2018 Tax Planning
2018 tax season is right around the corner and we know many people may be looking to start planning early, depending on how much time they can invest in taxes the closer to April 17th we get. There are many different ways to do your taxes. You could do them yourself, hire a tax specialist, use a quick stop service or even a computer application. What these companies rarely provide is a list of items you need upfront to make the process quick and easy.
We’ve provided a list of free tax planning and preparation tactics checklist for you to download below. But before you move on, read through some of the topics we’ve found relevant and useful.
Organizing The Important Stuff
This useful article from A Mom in Training, is outlined in our free download but see the steps below. We think this is a great idea and she has an extremely useful process to getting it done. When planning for taxes it is best to be completely organized, this way you will have all your paperwork needed. See below for how to complete this easy but time consuming task.
You Will Need
- 1 box of 25 hanging file folder
- 1 box of 150 tabbed manila folders
- A filing cabinet
- File labels (optional)
Step 1: Prepare Your Hanging Files
- Take 8 hanging folders (7 of you don’t have children) and attach the plastic label holder to them. Try and space them out evenly so you can easily read what each one is for.
Step 2: Label Your Hanging Files
- Label the plastic tabs with the following categories: tax information, insurance, credit cards, household accounts, checking/savings, other liabilities, miscellaneous, and children’s accounts.
Step 3: Organize Your Paperwork
- Only keep the previous 3 years of paperwork unless it is your taxes, then keep the last 7 years. Shred any documents older than 3 years and separate the others into piles based on what they are for (electric bills, mortgage documents, water bills, etc.)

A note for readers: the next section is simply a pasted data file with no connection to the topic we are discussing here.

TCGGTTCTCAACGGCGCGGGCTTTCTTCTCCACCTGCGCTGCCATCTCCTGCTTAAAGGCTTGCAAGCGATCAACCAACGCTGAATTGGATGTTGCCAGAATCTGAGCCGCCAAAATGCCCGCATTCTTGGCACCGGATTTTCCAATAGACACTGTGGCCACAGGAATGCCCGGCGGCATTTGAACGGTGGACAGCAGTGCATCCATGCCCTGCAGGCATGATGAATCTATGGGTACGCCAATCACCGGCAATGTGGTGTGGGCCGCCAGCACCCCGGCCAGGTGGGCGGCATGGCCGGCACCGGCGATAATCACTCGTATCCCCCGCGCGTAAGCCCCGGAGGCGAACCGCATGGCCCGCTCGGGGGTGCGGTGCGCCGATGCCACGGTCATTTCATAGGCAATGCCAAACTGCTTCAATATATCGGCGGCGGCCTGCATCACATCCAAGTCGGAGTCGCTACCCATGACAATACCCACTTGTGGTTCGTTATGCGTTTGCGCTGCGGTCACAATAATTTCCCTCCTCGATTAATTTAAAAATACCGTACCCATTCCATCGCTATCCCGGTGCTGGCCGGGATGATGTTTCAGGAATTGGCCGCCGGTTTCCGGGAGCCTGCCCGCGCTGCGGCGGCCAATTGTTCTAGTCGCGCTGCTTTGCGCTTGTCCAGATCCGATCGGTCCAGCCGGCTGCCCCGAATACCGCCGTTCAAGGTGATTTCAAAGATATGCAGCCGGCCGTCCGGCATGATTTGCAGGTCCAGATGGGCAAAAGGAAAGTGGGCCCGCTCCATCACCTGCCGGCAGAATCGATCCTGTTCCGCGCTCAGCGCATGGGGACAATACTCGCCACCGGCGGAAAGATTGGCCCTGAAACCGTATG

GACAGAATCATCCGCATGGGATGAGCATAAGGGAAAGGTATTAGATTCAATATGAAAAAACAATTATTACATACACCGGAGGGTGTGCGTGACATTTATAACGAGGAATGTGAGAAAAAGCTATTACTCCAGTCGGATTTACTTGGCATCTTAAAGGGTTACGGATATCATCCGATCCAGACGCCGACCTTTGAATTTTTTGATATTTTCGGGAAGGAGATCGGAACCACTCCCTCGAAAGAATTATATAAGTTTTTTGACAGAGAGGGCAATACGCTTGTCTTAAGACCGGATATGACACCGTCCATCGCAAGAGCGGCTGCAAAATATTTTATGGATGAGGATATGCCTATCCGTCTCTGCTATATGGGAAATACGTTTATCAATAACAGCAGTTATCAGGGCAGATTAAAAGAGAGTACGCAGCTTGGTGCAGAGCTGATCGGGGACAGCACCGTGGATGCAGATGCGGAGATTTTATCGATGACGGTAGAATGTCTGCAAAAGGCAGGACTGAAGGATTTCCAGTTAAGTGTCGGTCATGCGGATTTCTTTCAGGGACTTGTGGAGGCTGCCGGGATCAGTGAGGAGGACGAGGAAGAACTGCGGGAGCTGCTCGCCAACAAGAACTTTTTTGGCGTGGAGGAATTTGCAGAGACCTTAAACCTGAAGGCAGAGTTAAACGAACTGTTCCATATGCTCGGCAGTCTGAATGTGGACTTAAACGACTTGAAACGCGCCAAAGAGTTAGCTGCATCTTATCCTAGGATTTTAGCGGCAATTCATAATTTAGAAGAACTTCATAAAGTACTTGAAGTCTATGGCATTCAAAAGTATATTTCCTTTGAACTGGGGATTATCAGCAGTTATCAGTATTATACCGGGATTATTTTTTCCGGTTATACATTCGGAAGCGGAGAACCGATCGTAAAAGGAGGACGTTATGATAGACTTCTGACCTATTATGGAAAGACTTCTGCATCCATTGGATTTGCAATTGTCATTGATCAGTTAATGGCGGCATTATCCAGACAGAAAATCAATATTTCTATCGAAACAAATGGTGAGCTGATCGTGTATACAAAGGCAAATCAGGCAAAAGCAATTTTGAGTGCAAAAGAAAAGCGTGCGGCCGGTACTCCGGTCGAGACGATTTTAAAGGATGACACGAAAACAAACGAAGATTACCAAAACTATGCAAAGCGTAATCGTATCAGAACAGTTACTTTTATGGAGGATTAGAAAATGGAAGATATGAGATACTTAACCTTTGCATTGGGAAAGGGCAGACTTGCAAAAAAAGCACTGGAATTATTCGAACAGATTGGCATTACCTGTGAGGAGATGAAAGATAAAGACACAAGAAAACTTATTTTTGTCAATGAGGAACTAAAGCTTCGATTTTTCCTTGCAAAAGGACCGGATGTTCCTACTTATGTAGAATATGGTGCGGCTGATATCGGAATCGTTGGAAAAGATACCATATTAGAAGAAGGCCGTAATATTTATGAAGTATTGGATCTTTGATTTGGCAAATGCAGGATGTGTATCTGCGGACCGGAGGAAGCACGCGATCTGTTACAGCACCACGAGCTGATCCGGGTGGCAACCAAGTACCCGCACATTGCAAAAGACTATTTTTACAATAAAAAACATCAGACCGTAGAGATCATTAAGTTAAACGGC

Step 4: Label Your Files
- Create a labeled manila folder for each of your piles.
Step 5: Label Your Filing Cabinet
- Label your drawers by year if you have room. If not, group the files by years making sure the most recent year is first.
10 Tax Deductions & Credits You May Be Missing Out On
- Child & Dependent Care Credit: This can be applied for children up to age 13 who need a caretaker while you are working or job-hunting. It can include summer camp, day care and other paid services. You need to be able to identify the provider on your tax return, but they do not need to be a licensed provider. Savings = up to $1,050 for 1 child and up to $2,100 for two or more.
- Your Friend: If someone is crashing on your couch and has been there for a year, you could claim them as a dependent. You must provide half of their support, they have to live with you for the full year, and they can’t make more the $3950.00 in taxable income. Savings = up to $3,950.
- Personal Property Taxes: Annual personal property taxes (such as taxes for a boat or car) are deductible.
- Moving Expenses: If you relocate for a new job, moving expenses could be deductible. You need to have moved at least 50 miles away from your old home and to be working at your new job for at least 39 weeks during the first 12 months after you move. It could cover movers, storage units, tolls, and lodging.
- Medical Expenses: If you have spent more than 10% of your income on medical expense (7.5% if you’re 65 or older), you might be able to claim it. Sometimes you can even claim travel expenses.
- Out-of-Pocket Charitable Contributions: Keep detailed records for out-of-pocket costs. Examples include ingredients for pies you made for a charity, materials you used to make blankets for a homeless shelter, or stamps you bought for a fundraising event.
- Earned Income Tax Credit: This is strictly based on your income and family size. Savings = up to $6,143.
- Gambling Expenses: If you report any gambling winnings, you can claim gambling expenses/losses that don’t exceed your winnings as a deduction. Save any receipts, tickets, and statements as backup.
- Investment-Related Expenses: If you have a safety deposit box that costs a fee or a broker who managers your IRA, they are tax deductible. Also, don’t forget to claim the money you spent last year on tax preparation software or an accountant who prepared your taxes.
- Retirement Savings Contributions Credit: Qualifying contributions include ones that you have made to a traditional and Roth IRA, employer-sponsored 401(k) plans, savings incentive match plans for employees (SIMPLE), 403(b) programs, governmental 457 plans and salary reduction simplified employee pensions (SEP). Savings = up to $1,000.
Click here to download this free Tax Planning Checklist